Police Use Mandatory Arrest Laws Against Women

Police are unjustly arresting women under current enforcement of mandatory arrest laws. According to experts, recent increases in the number of women arrested for domestic assault have occurred because of police empathy for batterers and “over-routinization” in the enforcement of these laws that initially were enacted to increase the arrest and prosecution of domestic violence perpetrators.

Under mandatory arrest laws, police are arresting both the women and men when they respond to a domestic violence call, even though the man’s injuries often are minor compared with the women’s and were often inflicted by the woman in self-defense. The high rate of male police officers who themselves are the perpetrators of domestic violence and side with male batterers in domestic violence disputes is a major factor in dual arrests, according to the Feminist Majority Foundation’s National Center for Women and Policing.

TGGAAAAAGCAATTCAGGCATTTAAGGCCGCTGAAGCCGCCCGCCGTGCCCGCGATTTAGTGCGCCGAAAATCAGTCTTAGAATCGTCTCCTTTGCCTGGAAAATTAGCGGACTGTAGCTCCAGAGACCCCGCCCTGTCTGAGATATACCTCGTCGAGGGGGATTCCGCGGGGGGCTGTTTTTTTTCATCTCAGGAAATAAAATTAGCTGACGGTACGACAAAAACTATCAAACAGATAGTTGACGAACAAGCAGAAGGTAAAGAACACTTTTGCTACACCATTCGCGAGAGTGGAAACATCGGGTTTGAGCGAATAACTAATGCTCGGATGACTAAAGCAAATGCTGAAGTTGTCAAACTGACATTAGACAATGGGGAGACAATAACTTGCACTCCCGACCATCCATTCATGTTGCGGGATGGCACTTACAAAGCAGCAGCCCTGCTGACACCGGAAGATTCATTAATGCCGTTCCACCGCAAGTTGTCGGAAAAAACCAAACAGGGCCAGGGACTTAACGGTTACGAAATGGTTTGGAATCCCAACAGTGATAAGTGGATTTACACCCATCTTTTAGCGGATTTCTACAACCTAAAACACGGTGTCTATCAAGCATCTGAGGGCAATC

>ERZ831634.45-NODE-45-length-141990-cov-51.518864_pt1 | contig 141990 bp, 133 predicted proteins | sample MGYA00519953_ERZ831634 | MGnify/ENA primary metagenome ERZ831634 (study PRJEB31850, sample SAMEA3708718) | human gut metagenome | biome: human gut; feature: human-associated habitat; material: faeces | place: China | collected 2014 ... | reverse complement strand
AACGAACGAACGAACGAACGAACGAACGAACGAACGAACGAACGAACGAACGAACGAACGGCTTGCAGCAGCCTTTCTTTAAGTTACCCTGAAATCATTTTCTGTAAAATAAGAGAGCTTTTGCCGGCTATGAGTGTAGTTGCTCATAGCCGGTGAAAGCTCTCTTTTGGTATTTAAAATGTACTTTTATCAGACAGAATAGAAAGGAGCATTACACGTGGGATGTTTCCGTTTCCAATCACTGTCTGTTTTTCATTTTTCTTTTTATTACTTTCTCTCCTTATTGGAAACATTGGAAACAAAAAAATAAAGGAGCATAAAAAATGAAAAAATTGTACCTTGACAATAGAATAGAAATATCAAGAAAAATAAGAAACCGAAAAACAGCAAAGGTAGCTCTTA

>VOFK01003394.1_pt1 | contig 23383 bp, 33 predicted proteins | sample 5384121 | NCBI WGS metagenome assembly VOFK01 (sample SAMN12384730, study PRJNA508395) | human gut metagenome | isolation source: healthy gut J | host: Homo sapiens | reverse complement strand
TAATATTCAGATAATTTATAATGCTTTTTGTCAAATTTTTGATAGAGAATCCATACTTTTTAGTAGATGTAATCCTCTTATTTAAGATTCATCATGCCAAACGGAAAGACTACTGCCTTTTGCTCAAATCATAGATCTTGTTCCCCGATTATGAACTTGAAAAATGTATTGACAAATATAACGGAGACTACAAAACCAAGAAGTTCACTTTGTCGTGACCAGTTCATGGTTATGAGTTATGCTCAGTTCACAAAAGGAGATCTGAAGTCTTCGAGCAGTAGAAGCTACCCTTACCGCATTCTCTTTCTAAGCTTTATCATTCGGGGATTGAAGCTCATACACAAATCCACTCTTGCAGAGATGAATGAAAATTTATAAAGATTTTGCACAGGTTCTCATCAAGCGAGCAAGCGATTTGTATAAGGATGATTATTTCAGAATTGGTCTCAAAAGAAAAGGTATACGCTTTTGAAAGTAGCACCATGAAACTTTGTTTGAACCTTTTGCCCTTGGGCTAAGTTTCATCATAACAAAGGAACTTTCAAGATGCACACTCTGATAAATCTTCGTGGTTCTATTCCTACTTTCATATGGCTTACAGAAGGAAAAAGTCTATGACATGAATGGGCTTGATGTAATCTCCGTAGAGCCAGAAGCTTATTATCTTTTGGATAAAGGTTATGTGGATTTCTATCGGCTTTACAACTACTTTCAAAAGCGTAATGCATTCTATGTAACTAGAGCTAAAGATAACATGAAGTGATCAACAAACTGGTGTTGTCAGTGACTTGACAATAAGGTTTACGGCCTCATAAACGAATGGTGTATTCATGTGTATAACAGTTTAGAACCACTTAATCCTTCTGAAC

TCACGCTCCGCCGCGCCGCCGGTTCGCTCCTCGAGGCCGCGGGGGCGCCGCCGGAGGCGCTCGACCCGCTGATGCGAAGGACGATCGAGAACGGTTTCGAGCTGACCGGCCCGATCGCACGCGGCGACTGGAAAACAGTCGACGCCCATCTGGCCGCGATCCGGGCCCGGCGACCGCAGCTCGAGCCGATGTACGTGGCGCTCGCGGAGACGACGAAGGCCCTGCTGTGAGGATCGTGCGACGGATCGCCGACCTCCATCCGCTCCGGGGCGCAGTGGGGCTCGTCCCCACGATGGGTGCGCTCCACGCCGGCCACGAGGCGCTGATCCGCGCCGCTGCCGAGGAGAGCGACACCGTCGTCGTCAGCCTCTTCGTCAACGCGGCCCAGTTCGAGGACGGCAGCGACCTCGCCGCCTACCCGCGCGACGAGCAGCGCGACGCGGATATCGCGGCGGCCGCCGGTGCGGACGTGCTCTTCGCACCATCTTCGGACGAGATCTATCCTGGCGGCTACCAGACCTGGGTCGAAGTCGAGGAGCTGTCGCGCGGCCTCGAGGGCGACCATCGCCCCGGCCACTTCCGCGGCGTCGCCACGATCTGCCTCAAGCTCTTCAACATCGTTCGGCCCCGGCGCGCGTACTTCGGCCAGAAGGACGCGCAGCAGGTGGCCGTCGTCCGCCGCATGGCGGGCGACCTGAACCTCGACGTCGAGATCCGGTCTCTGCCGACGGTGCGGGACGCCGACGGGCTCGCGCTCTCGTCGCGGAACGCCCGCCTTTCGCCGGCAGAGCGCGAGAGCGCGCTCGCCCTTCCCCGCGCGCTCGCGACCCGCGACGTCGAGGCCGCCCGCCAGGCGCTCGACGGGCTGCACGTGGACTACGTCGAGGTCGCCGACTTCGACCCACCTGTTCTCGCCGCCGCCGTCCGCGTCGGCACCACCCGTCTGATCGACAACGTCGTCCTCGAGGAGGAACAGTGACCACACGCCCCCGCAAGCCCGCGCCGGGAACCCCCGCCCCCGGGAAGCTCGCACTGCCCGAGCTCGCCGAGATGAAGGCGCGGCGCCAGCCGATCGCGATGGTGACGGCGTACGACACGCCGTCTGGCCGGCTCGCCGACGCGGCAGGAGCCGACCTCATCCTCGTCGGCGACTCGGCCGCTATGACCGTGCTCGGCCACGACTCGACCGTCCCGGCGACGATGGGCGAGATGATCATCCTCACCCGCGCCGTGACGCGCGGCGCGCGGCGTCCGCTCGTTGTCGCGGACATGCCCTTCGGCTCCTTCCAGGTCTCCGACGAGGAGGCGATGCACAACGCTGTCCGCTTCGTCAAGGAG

Some domestic violence experts believe that increases in the arrest of women during domestic violence disputes have occurred because police often fail to fully investigate an incident. Professor Margaret Martin of Eastern Connecticut State University said that the fact that one-third of the domestic assault arrests are dual arrests in Connecticut is the product of “over-routinized enforcement of the law.”

In response to these enforcement problems, some states are now passing laws to specify the arrest of the “primary aggressor” and are implementing training programs to instruct police in proper investigation and arrest procedures. The Feminist Majority Foundation’s National Center for Women and Policing has called for gender balance in policing as a key strategy to improve police response to domestic violence.


New York Times - November 23, 1999 and FMF's National Center for Women & Policing

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